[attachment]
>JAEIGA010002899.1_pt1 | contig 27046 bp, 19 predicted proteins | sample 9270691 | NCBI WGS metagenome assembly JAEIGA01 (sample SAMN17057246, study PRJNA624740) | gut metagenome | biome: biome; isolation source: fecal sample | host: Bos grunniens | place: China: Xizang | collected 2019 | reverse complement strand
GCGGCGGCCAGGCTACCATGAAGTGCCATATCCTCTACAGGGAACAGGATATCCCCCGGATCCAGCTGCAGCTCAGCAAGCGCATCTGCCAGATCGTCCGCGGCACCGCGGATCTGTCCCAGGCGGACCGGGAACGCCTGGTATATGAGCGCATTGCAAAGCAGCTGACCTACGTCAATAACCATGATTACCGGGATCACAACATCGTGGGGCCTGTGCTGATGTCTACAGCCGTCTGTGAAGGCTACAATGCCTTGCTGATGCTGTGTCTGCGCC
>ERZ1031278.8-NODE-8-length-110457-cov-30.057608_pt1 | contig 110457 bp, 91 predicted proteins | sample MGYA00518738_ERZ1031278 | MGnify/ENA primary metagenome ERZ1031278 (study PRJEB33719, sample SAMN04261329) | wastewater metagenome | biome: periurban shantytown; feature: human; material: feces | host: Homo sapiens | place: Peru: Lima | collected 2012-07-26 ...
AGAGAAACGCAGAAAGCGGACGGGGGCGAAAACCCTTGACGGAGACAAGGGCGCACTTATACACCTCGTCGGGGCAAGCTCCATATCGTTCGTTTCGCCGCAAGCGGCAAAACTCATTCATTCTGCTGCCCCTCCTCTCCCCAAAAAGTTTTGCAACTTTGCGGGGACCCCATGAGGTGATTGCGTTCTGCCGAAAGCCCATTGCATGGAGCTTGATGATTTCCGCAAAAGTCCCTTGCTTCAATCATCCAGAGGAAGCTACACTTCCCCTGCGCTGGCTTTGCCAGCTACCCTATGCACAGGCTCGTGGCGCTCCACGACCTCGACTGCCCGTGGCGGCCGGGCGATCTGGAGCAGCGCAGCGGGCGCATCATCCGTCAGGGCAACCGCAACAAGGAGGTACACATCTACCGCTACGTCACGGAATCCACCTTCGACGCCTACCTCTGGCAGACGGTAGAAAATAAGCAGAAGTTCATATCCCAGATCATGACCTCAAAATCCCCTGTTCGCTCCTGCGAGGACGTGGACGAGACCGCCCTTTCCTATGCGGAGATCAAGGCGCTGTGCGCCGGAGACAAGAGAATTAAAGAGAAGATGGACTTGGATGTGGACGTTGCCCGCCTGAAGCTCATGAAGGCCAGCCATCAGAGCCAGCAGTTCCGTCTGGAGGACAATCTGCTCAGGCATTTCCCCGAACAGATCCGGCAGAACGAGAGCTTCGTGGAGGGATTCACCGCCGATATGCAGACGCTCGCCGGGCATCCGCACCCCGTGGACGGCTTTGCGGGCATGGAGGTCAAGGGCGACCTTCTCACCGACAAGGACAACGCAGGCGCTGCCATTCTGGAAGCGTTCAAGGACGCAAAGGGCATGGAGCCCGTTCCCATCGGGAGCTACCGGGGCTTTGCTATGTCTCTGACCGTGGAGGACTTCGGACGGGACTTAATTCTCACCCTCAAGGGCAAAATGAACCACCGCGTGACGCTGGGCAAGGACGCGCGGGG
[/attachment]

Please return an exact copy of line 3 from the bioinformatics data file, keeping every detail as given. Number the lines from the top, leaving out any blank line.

>ERZ1031278.8-NODE-8-length-110457-cov-30.057608_pt1 | contig 110457 bp, 91 predicted proteins | sample MGYA00518738_ERZ1031278 | MGnify/ENA primary metagenome ERZ1031278 (study PRJEB33719, sample SAMN04261329) | wastewater metagenome | biome: periurban shantytown; feature: human; material: feces | host: Homo sapiens | place: Peru: Lima | collected 2012-07-26 ...